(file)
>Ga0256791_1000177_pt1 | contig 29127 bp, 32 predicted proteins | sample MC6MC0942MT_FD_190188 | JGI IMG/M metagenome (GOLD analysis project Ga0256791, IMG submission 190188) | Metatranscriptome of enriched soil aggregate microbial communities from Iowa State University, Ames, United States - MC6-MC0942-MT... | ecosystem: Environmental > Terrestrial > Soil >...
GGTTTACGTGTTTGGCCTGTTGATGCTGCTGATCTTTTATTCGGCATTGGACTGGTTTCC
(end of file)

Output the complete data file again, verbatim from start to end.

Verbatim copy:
>Ga0256791_1000177_pt1 | contig 29127 bp, 32 predicted proteins | sample MC6MC0942MT_FD_190188 | JGI IMG/M metagenome (GOLD analysis project Ga0256791, IMG submission 190188) | Metatranscriptome of enriched soil aggregate microbial communities from Iowa State University, Ames, United States - MC6-MC0942-MT... | ecosystem: Environmental > Terrestrial > Soil >...
GGTTTACGTGTTTGGCCTGTTGATGCTGCTGATCTTTTATTCGGCATTGGACTGGTTTCC